Lifestyle changes, home remedies, and alternative medicine– can any of these significantly lower your blood pressure? The Mayo Clinic thinks so.
Most doctors agree that medications are needed to lower blood pressure, but they don’t stop there.
First off, limiting alcohol, quitting smoking, and regular exercise all have their part in the plan. Next up is diet. Has your doctor suggested you limit salt intake?
If it seems you must give up many of the things to which you are accustomed. Think about the healthy things you can add. It’s time to enjoy fresh fruits and vegetables. However, you don’t have to like spinach and collard greens or filling up on apples– be creative. Think about the fruits and vegetables you already enjoy. Eat them more often.
If you like whole grain bread, try oatmeal and bran muffins and experiment with new fish and poultry recipes.
One of the best ways we can stick to a specialized diet is to look at the options then choose from it the items we already like. From there, we can gradually add new flavors and textures in the same meals with our favorites.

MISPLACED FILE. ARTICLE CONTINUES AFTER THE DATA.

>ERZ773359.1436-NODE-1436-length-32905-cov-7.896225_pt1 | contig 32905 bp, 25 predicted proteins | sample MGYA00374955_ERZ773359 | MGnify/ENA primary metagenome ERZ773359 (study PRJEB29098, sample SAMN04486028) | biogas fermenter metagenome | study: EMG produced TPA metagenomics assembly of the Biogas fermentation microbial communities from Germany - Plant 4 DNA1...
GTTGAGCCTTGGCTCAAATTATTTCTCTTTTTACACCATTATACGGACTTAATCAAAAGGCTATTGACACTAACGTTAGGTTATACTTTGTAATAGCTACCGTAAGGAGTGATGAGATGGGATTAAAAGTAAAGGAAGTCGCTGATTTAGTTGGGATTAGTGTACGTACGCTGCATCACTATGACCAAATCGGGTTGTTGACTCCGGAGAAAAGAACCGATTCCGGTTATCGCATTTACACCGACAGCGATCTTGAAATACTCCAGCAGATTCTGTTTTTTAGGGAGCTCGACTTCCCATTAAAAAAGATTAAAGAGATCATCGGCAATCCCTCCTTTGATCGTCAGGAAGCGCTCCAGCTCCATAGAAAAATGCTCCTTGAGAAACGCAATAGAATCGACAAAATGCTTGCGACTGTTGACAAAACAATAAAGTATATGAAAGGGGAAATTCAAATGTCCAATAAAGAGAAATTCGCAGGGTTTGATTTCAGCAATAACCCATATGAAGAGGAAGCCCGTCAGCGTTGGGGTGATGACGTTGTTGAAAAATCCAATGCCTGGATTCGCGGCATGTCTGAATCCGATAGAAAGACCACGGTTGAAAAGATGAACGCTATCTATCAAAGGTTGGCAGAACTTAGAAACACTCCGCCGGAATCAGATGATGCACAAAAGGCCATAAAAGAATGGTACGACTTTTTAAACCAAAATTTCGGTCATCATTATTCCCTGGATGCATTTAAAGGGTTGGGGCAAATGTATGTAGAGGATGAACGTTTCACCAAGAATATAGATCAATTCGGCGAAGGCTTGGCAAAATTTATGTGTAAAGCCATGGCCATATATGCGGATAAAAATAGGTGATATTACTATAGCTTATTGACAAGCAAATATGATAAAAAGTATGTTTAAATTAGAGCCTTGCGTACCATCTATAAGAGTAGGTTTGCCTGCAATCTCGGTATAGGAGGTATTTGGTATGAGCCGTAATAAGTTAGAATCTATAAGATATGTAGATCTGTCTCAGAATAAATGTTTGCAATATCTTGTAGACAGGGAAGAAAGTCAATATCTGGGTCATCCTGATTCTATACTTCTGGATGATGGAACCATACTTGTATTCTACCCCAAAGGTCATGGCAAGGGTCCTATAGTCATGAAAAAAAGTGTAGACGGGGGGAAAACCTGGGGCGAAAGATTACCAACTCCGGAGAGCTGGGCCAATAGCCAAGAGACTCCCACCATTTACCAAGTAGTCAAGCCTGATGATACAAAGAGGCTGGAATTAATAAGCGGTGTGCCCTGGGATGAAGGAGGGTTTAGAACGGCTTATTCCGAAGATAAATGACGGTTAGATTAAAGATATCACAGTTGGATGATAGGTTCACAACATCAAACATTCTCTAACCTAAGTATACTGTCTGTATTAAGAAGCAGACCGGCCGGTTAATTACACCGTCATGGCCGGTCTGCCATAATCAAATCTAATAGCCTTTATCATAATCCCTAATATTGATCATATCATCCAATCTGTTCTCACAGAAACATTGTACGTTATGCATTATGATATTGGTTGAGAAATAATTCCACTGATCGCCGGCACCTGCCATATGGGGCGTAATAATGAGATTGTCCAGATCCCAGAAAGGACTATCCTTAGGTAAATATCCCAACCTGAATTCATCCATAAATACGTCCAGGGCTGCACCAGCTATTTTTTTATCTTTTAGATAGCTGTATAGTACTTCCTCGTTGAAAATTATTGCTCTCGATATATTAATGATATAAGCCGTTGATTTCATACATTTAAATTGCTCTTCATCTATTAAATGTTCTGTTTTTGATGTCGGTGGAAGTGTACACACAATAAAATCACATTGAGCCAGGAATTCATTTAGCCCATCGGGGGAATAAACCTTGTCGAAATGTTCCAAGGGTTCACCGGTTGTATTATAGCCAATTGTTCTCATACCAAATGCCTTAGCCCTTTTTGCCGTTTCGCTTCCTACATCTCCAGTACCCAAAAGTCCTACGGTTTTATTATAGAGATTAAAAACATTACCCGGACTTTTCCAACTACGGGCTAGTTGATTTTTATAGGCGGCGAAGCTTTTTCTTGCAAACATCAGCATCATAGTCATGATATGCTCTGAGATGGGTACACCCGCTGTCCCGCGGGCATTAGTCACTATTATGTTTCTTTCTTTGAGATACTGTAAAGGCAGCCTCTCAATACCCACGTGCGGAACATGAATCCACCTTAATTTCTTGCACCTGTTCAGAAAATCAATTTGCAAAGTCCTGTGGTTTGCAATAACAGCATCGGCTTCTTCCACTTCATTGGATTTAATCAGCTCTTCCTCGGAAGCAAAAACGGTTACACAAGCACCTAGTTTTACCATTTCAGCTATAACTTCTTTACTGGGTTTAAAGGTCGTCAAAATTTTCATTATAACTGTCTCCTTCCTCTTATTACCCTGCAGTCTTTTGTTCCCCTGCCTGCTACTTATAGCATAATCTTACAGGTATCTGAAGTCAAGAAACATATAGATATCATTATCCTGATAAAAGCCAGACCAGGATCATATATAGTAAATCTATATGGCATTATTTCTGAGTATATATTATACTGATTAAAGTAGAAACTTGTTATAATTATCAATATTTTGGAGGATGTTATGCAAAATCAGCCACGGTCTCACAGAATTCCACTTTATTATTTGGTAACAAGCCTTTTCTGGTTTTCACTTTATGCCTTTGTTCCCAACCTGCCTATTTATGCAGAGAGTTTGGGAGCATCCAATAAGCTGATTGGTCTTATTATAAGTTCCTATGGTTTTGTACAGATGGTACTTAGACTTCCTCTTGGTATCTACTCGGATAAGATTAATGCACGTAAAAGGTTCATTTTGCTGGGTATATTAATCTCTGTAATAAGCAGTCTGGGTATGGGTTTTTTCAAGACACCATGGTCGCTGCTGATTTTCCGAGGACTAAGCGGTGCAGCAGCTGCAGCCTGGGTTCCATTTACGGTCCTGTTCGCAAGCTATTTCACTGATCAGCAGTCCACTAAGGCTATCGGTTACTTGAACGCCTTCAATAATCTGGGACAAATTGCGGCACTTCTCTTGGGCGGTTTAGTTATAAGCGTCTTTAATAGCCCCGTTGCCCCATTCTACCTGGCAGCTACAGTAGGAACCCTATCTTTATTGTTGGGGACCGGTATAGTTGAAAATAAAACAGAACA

And of course, a consistent exercise plan is an important part of the picture.
Can Supplements Help to Lower Blood Pressure?
Ask your doctor to be sure. However, preliminary research is encouraging. Fiber, such as wheat bran and psyllium and minerals like magnesium, calcium, and potassium may all improve your BP numbers. The supplements coenzyme Q10 and L-arginine may also benefit you.
And last, but not least, don’t forget your omega-3s. Fatty fish like tuna and salmon will add these to your diet as will fish oil capsules and flaxseed.
As always, check with your doctor before adding or subtracting any foods, beverages or supplements to your diet. Some can alter the effect of your blood pressure medicine and even cause harmful side effects.
However, if you get the go-ahead, consider the cliche “You eat with your eyes before your stomach.” Make each plate colorful with a variety of foods and savor every bite of your old favorites while becoming acquainted with the new.